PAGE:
By Joyce Lee
SEOUL (Reuters) – South Korean prosecutors raided the offices of Lotte Group, the country’s fifth-largest conglomerate, and several affiliates on Friday, dealing a further blow to its hotel unit’s planned IPO, billed as the world’s biggest this year.
Hotel Lotte, one of the affiliates raided, cut the size of the deal to a maximum $4.5 billion on Tuesday and pushed back the listing to July after prosecutors launched a bribery investigation into a director.
Late on Friday, the group’s Lotte Chemical Corp unit said it withdrew from the bidding for U.S.-based Axiall Corp, which went to a rival suitor for $2.33 billion, citing “the difficult situation Lotte has faced in Korea recently and heated competition”.
About 200 investigators searched 17 locations including group headquarters in central Seoul and the homes of Chairman Shin Dong-bin and other key executives, local news agency Yonhap reported, citing the Seoul Central Prosecutor’s office.
The raids mark a fresh bout of turbulence for Lotte, one of the best-known of the big family-run conglomerates, or chaebol, that dominate Asia’s fourth largest economy, after it was rocked by a bitter succession feud last year.
A Lotte official, who declined to be identified due to the sensitivity of the matter, said Friday’s raids had not been expected. It was unclear whether there was a direct connection with the bribery probe into Hotel Lotte.
Three people with direct knowledge of the matter told Reuters that Friday’s raids were part of an investigation into a possible slush fund. They also declined to be identified.
One person said prosecutors were also looking into possible breach of trust related to asset transactions among affiliates. Some executives had been barred from leaving the country, one of the sources added.
The Seoul Central Prosecutors’ Office declined to comment.
A Lotte Group spokesman on Friday declined to comment on the reason for the raid, when asked whether it concerned a possible slush fund. He noted, however, that the situation was difficult given the IPO plans and Lotte Chemical’s Axiall bid.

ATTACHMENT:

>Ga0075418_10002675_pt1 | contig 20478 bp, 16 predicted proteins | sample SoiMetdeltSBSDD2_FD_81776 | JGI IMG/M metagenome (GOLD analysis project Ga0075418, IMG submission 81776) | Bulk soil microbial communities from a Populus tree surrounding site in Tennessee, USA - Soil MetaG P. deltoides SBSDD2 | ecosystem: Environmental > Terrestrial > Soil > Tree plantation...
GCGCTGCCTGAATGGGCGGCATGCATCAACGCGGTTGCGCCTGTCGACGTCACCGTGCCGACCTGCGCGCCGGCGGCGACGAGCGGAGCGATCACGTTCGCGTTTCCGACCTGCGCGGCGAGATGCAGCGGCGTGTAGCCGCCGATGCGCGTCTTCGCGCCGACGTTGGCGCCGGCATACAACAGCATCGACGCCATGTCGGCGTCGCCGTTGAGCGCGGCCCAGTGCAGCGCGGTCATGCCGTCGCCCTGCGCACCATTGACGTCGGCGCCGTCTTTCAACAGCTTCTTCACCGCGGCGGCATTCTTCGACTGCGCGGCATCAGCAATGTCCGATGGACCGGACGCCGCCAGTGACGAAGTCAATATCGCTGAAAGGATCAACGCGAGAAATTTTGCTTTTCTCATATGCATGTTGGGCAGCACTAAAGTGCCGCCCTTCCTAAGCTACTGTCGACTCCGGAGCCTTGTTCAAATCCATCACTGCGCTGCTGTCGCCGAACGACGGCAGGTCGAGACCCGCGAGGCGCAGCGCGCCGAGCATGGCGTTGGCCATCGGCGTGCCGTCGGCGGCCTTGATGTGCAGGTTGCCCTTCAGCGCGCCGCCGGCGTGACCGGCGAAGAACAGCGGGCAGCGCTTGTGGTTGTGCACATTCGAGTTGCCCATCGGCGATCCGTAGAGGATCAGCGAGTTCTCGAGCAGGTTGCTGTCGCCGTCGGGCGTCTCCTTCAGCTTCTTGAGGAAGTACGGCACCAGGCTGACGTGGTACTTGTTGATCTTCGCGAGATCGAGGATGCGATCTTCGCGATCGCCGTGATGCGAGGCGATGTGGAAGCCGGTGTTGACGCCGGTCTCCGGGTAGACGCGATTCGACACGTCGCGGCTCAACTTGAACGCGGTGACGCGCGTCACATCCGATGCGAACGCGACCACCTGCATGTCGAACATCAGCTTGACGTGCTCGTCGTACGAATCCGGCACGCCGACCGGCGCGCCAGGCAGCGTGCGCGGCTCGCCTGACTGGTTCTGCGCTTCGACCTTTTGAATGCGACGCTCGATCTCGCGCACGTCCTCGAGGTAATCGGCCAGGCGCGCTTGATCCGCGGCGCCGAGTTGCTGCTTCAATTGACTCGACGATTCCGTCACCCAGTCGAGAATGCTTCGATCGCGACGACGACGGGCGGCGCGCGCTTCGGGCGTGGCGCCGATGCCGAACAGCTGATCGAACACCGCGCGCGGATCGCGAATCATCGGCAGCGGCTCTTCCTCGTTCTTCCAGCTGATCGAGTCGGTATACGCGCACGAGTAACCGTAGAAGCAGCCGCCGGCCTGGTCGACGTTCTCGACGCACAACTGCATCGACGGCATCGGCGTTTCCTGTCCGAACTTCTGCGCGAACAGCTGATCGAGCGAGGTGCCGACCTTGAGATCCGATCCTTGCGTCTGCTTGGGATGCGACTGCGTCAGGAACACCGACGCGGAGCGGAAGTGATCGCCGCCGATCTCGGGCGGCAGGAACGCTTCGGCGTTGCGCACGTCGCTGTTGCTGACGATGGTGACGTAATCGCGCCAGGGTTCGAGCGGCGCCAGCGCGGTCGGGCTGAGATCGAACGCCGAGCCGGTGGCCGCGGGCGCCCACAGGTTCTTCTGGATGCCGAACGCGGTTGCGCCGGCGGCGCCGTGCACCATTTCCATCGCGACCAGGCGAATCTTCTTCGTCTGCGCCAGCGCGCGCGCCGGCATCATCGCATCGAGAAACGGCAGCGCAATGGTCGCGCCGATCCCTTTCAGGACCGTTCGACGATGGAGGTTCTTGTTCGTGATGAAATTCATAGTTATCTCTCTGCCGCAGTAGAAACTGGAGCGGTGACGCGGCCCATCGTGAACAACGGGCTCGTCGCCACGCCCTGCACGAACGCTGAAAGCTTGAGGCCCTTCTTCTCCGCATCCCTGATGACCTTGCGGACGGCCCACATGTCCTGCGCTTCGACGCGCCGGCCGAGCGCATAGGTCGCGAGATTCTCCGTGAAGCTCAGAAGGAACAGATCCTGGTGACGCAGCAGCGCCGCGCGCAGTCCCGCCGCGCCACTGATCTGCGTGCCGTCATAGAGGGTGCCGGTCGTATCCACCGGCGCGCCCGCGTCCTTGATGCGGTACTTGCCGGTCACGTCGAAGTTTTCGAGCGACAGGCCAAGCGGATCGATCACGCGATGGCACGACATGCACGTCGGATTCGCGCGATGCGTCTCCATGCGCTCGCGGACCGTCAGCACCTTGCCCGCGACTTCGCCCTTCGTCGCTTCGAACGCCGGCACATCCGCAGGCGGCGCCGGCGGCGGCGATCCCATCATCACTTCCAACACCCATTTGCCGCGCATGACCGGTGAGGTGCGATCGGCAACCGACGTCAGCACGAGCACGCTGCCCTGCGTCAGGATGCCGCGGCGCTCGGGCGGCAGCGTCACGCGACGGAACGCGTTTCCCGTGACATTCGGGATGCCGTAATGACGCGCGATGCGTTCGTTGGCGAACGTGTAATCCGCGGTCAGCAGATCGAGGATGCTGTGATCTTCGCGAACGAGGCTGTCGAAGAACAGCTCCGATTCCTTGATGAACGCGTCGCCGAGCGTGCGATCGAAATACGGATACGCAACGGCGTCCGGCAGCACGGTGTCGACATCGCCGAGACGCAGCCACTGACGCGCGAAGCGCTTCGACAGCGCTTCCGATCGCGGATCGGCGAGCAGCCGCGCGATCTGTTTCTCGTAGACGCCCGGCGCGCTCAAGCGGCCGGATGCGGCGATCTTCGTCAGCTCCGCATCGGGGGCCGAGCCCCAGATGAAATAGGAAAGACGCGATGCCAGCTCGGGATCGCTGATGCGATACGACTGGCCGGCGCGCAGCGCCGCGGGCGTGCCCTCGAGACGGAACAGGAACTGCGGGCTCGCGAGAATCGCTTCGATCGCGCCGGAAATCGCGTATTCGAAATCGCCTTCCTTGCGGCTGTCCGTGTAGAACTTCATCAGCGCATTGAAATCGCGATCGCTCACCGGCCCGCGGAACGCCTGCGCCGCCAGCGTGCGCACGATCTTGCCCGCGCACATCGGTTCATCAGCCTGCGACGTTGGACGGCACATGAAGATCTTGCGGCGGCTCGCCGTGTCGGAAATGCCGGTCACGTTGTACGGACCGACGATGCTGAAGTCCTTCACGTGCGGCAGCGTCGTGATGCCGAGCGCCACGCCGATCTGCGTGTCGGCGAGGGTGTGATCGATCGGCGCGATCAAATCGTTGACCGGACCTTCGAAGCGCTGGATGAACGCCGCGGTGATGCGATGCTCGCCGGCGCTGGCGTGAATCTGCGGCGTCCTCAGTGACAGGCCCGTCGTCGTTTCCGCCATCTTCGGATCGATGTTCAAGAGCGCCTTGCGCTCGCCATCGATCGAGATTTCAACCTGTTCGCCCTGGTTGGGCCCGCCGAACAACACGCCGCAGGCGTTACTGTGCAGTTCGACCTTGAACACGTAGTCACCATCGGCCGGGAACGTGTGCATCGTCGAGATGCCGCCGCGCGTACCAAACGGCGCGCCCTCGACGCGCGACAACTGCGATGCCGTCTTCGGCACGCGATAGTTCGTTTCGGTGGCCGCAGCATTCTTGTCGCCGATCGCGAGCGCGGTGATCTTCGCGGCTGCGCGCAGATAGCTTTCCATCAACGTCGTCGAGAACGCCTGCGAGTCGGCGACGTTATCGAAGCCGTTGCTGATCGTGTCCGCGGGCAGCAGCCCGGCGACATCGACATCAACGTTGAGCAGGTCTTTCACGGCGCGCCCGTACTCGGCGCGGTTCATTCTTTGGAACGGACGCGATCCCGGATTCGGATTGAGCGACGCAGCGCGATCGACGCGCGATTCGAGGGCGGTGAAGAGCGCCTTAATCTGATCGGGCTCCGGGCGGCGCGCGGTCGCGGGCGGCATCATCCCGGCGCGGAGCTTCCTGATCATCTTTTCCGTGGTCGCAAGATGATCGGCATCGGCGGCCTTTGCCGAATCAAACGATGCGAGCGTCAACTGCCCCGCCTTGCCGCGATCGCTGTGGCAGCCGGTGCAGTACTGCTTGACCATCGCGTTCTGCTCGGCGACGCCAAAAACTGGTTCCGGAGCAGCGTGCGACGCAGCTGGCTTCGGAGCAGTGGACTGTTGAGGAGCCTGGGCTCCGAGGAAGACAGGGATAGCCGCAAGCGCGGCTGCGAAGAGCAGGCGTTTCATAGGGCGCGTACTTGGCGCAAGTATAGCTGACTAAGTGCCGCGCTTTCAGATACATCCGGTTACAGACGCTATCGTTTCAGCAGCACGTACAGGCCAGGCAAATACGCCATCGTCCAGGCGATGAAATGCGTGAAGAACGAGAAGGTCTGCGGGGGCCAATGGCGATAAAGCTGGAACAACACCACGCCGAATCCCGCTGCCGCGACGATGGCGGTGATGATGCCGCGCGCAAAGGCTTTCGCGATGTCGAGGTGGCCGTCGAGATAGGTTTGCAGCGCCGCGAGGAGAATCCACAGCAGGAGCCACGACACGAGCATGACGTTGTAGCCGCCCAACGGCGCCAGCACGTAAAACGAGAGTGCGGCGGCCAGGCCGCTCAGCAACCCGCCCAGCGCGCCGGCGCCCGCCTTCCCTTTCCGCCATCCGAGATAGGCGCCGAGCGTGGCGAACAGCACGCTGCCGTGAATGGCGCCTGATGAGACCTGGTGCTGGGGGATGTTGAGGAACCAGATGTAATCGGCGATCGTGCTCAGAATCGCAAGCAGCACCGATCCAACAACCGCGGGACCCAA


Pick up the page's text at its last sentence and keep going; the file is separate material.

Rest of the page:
“While cooperating with the investigation, we will do our best to operate normally,” he said.
A person working on the Hotel Lotte IPO, who declined to be identified, said bankers were awaiting further information.
“It complicates things considerably, of course,” the person said. “We don’t know what they were looking for, what they took.”
At the very least, another delay in its listing plans looms large.
According to bourse rules, the deadline for Hotel Lotte to list is July 27, six months from the preliminary approval for the IPO. If it needed to refile its prospectus to warn investors about risks from Friday’s probe, which appeared likely, it would probably not be able to meet that deadline, an exchange official told Reuters on Friday.
A Hotel Lotte spokesman said it was too soon to talk about any changes in IPO plans as investigations were ongoing.
Despite its name, Hotel Lotte’s biggest money-spinner is duty-free shopping, which accounted for 86 percent of first-quarter revenue. It is the world’s third-biggest operator of shops selling tax-free luxury goods and cosmetics to tourists.
On Friday, dozens of Chinese tourists queued as usual to access elevators to the flagship Lotte Duty Free outlet in the group’s headquarters complex, as TV cameras waited for investigators to emerge from office doors around the corner.
South Korea is the world’s largest duty-free market, and the bribery investigation is seen as a threat to Hotel Lotte’s bid for a coveted duty-free retail license in downtown Seoul due to be awarded in a bidding process later this year.
FAMILY POWER STRUGGLE
Named after the heroine of an 18th century Goethe novel, Lotte has grown from its founding in Japan 68 years ago as a maker of chewing gum to a corporate giant with interests ranging from hotels and retail to food and chemicals. The group has annual revenue of around $60 billion in Korea.
But last year’s highly public power struggle within the founding Shin family fueled resentment at the grip the chaebol hold over the economy. Some Koreans also criticized the group’s close ties with former colonial ruler Japan.
Shin Dong-bin, the younger son of the group’s founder, prevailed over his older brother to head the group.
Hotel Lotte’s planned flotation of around 35 percent of its shares was intended to bring transparency and improve corporate governance at a group whose ownership structure is convoluted even by the opaque standards of South Korea’s conglomerates.
Shin was in the United States attending an event at Axiall Corp, the Lotte Group spokesman said on Friday. He was due to return to South Korea next week.
His estranged brother Shin Dong-joo, who remains a shareholder in several companies, said in a statement that “huge problems with current management had once again come to the fore” and called for key shareholders to hold urgent talks.
Shares in Lotte Shopping, whose units Lotte Department Store and Lotte Home Shopping were raided, fell 1.6 percent on Friday. Lotte Himart, a consumer electronics retailer, dropped 2.1 percent.
(Additional reporting by Hyunjoo Jin, Se Young Lee and Tony Munroe in Seoul, Elzio Barreto in Hong Kong and Ritsuko Ando in Tokyo; Writing by Alex Richardson; Editing by Edwina Gibbs and Muralikumar Anantharaman)